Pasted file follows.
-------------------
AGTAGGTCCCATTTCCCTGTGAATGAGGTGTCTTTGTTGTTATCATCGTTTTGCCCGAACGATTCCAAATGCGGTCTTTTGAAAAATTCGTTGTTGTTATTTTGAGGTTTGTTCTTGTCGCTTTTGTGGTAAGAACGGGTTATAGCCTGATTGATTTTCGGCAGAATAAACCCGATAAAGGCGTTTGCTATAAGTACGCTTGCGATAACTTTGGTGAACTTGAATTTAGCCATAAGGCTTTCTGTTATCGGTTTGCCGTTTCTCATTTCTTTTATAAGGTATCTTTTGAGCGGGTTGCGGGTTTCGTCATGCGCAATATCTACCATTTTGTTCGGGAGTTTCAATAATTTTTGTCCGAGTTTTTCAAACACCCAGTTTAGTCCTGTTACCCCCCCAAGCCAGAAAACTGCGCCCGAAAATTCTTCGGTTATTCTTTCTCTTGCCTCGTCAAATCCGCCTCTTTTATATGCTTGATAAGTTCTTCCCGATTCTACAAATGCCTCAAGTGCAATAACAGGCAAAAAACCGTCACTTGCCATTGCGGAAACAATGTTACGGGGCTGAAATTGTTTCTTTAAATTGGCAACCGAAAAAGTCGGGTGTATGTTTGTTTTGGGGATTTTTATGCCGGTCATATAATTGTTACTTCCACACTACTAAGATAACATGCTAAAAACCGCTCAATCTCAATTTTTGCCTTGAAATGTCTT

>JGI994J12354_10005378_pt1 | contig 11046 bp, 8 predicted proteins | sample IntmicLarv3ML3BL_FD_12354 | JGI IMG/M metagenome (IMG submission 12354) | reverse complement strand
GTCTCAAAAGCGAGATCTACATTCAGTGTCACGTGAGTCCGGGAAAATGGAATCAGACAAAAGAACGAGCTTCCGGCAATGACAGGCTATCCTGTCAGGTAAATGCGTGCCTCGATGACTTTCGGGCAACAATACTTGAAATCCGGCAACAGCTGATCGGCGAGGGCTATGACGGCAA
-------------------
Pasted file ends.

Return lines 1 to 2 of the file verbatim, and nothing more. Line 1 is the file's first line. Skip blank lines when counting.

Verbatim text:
AGTAGGTCCCATTTCCCTGTGAATGAGGTGTCTTTGTTGTTATCATCGTTTTGCCCGAACGATTCCAAATGCGGTCTTTTGAAAAATTCGTTGTTGTTATTTTGAGGTTTGTTCTTGTCGCTTTTGTGGTAAGAACGGGTTATAGCCTGATTGATTTTCGGCAGAATAAACCCGATAAAGGCGTTTGCTATAAGTACGCTTGCGATAACTTTGGTGAACTTGAATTTAGCCATAAGGCTTTCTGTTATCGGTTTGCCGTTTCTCATTTCTTTTATAAGGTATCTTTTGAGCGGGTTGCGGGTTTCGTCATGCGCAATATCTACCATTTTGTTCGGGAGTTTCAATAATTTTTGTCCGAGTTTTTCAAACACCCAGTTTAGTCCTGTTACCCCCCCAAGCCAGAAAACTGCGCCCGAAAATTCTTCGGTTATTCTTTCTCTTGCCTCGTCAAATCCGCCTCTTTTATATGCTTGATAAGTTCTTCCCGATTCTACAAATGCCTCAAGTGCAATAACAGGCAAAAAACCGTCACTTGCCATTGCGGAAACAATGTTACGGGGCTGAAATTGTTTCTTTAAATTGGCAACCGAAAAAGTCGGGTGTATGTTTGTTTTGGGGATTTTTATGCCGGTCATATAATTGTTACTTCCACACTACTAAGATAACATGCTAAAAACCGCTCAATCTCAATTTTTGCCTTGAAATGTCTT

>JGI994J12354_10005378_pt1 | contig 11046 bp, 8 predicted proteins | sample IntmicLarv3ML3BL_FD_12354 | JGI IMG/M metagenome (IMG submission 12354) | reverse complement strand